The big attraction, however, is the Minack Theatre, which hangs from the cliffs above the English Channel. One of the most famous outdoor theatres, the Minack has evolved from one woman’s dream of Shakespeare performed with lighting from car headlights in the ’30s to a modern facility visited by more than 200,000 tourists and/or theatre-goers every year. From here, it’s not far to Land’s End, geographically interesting but way too touristy for my taste. You’ll get views just as spectacular almost anywhere along the coast.
Heading north up the Atlantic Coast, you’ll come to an area that is part of the UNESCO Cornwall and West Devon Mining World Heritage Site. “Poldark” fans, this is a must-see stop.
Mining in this area has a history of thousands of years. The landscape is littered with chimneys and remains of engine houses, and the whole area is riddled with shafts, some extending over a mile under the ocean. In 1990, the Geevor Tin Mine was one of the last to close. Now you can tour the main complex, explore an old mine shaft and learn lots in the excellent museum. Follow a morning visit with lunch at Heather’s Coffee Shop in Pendeen – great soups, breads and sandwiches.
Get great views at the century-old Pendeen Lighthouse and stop nearby for a close-up of engine house ruins. As you drive along the coast, look for the irregularly patterned fields outlined by Cornish hedges (rock walls often totally overgrown by grasses and bushes). The configurations of the fields date back to prehistoric times.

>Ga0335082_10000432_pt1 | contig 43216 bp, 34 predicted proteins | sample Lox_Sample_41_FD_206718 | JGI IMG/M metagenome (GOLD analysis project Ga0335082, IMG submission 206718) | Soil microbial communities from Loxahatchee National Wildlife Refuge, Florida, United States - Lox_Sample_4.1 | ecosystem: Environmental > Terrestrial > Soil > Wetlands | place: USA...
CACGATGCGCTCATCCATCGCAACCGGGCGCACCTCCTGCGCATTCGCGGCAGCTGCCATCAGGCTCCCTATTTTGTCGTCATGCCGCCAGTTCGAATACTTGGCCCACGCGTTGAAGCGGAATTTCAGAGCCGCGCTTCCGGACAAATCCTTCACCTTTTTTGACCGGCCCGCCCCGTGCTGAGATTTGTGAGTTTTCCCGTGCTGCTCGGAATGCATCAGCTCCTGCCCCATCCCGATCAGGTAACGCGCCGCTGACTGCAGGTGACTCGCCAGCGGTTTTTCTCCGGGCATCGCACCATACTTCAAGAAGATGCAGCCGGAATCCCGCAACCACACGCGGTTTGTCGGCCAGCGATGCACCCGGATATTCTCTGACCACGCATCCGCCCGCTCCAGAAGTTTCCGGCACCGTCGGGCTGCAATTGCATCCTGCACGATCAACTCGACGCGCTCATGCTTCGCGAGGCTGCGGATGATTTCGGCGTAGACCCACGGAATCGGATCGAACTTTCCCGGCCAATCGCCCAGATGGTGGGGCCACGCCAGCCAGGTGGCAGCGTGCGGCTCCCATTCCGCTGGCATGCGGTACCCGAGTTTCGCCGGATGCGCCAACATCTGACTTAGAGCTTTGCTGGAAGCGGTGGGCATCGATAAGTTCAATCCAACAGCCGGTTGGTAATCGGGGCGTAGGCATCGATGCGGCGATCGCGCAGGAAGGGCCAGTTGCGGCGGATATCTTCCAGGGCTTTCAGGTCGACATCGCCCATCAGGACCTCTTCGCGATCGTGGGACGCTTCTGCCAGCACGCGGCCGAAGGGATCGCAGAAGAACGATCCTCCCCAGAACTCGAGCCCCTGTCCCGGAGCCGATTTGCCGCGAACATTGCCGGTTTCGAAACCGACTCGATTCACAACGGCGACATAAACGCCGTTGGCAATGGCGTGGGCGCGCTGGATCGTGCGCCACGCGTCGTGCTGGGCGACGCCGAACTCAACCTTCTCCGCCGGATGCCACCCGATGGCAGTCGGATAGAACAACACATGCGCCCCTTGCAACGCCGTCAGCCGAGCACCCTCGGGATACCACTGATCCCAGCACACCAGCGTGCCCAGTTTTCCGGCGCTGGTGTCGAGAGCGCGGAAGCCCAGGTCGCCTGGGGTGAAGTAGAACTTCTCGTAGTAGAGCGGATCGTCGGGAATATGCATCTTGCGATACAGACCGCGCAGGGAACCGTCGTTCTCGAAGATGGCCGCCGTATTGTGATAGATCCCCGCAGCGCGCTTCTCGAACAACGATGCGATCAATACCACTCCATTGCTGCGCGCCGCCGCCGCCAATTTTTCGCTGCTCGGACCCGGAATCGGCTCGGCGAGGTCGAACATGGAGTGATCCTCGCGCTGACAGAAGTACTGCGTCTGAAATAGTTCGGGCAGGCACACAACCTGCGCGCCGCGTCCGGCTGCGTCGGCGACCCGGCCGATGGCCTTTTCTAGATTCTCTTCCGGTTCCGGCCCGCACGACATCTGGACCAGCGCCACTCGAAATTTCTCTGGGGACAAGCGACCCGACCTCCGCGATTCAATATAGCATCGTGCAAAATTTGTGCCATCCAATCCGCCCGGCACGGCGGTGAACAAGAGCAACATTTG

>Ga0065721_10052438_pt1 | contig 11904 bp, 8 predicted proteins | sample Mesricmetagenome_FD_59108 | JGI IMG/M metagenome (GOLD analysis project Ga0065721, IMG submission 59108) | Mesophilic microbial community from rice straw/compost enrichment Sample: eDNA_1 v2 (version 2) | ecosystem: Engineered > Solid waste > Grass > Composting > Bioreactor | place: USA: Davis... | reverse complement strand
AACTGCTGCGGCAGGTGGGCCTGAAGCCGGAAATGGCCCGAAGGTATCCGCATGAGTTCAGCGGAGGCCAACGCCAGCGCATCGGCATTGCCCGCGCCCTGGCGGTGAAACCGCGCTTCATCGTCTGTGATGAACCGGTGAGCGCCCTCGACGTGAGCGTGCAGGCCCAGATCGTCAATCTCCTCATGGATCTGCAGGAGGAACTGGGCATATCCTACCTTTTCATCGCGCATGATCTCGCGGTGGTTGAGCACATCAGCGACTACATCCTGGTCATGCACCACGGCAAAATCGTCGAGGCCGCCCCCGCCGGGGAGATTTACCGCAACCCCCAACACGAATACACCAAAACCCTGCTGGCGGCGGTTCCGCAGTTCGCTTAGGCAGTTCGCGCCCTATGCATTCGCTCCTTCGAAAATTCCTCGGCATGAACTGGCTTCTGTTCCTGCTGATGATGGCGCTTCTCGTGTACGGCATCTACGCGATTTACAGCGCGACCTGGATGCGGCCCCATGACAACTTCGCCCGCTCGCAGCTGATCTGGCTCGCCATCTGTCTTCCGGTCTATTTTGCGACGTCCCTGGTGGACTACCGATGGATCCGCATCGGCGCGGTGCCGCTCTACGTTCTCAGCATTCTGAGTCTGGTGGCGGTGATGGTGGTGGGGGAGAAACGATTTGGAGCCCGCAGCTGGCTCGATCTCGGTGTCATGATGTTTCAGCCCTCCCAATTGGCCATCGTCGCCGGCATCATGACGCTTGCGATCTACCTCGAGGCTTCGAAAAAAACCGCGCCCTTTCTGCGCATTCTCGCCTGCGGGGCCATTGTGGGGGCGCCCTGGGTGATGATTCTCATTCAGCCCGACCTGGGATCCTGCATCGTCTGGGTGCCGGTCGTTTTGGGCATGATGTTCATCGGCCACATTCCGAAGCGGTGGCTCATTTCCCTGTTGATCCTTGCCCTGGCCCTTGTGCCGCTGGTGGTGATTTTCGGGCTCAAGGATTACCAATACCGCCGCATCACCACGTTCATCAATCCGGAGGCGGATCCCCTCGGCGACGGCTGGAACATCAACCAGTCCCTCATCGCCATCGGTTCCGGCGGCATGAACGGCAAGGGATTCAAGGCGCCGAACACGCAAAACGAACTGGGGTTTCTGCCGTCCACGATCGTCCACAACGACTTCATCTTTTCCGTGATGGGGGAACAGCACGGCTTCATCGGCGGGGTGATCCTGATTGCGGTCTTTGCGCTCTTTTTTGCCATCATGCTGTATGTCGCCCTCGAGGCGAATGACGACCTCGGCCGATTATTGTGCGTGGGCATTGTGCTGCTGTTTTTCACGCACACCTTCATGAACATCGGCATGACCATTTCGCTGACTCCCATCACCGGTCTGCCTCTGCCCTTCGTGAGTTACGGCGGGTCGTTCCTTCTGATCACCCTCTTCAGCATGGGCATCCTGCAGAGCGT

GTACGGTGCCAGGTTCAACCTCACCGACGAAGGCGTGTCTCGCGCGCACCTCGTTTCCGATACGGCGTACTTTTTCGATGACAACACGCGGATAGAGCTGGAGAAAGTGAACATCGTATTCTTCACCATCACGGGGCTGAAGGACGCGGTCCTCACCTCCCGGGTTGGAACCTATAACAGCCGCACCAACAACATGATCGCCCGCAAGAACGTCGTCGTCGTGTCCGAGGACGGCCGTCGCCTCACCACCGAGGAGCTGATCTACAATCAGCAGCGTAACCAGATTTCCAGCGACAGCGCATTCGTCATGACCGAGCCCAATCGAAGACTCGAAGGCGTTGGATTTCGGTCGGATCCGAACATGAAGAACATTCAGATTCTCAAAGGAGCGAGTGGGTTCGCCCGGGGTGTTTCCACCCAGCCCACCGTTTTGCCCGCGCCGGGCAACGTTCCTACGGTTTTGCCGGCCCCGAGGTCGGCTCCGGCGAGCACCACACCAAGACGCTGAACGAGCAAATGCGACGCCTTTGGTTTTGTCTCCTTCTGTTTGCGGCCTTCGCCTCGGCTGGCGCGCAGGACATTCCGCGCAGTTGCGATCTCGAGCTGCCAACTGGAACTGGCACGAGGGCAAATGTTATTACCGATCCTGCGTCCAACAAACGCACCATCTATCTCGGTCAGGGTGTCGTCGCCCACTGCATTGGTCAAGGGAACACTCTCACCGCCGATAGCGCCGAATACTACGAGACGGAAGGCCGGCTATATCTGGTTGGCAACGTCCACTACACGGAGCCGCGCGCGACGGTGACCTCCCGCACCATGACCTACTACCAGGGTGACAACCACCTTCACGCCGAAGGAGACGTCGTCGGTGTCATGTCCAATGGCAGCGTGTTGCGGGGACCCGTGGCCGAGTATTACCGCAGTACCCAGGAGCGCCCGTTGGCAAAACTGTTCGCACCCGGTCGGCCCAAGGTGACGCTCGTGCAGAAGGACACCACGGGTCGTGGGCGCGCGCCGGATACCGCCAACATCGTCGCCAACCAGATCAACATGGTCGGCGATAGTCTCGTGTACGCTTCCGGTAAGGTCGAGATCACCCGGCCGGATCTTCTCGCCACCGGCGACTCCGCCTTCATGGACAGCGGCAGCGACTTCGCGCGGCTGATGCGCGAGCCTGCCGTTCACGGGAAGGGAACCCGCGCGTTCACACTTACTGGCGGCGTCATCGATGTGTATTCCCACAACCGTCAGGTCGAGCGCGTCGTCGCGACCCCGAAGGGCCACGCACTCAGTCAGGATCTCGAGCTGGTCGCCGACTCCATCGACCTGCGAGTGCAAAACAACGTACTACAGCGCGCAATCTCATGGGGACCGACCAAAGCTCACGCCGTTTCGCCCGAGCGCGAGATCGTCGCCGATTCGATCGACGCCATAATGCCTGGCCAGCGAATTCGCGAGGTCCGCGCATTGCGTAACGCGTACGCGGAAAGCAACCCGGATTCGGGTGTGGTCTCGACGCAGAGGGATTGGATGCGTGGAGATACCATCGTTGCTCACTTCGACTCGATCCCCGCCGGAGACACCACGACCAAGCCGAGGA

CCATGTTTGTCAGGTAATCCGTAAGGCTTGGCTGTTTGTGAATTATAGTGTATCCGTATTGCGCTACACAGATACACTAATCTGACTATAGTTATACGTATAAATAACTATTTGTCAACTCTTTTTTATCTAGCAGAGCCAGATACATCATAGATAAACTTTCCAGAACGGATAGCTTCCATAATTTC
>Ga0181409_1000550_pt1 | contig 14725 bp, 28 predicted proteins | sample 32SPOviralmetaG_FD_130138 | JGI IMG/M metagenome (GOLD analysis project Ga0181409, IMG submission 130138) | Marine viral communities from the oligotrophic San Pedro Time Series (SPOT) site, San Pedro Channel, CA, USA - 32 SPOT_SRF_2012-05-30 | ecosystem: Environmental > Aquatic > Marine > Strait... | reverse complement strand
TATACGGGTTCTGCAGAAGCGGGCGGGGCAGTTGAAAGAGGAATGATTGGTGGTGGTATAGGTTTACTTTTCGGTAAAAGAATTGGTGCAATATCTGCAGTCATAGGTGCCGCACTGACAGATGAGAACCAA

(left to right)
• The Minack Theatre was born in the ’30s when local resident Rowena Cade decided that the cliff below her home would be a great place for an outdoor theatre.
• Fern Cottage in Port Isaac serves as the doctor’s office/residence in the popular series “Doc Martin.”
St. Ives, farther east up the coast, is one of Cornwall’s most popular beach towns. Porthmeor Beach is a favorite of swimmers and surfers. The town itself is chock-a-block with galleries and shops and is home to a branch of the Tate Gallery (open in summer) and the Barbara Hepworth Museum and Sculpture Garden.
Call the Doctor
About an hour and a half up the coast from St. Ives, Port Isaac is a Cornish TV star. The town plays the village of Portwenn in the popular UK series “Doc Martin.” The streets will be so familiar to any fan of the program that you’ll expect to see the doctor, Louisa or Bert coming around the next corner. There are several nice galleries here, including the excellent Port Isaac Pottery.
At the top of the village we had lunch at Fresh From The Sea – and it really was. One of the owners, Calum Greenhalgh, arrived with the day’s catch of crabs and lobsters as we were eating a light lunch. This place got all the dots I could give it on TripAdvisor.
That’s a quick spin around some of my favorite Cornish spots. Obviously, you wouldn’t do this trip all in one fell swoop. Each stop is really a day trip of its own. Plan plenty of time in this wonderful county – sightsee, relax and enjoy an evening at a local pub. For more information, check out visitcornwall.com.
Photo Credits: Porthmeor Beach photo courtesy Ian Kingsnorth, all others by Elaine Warner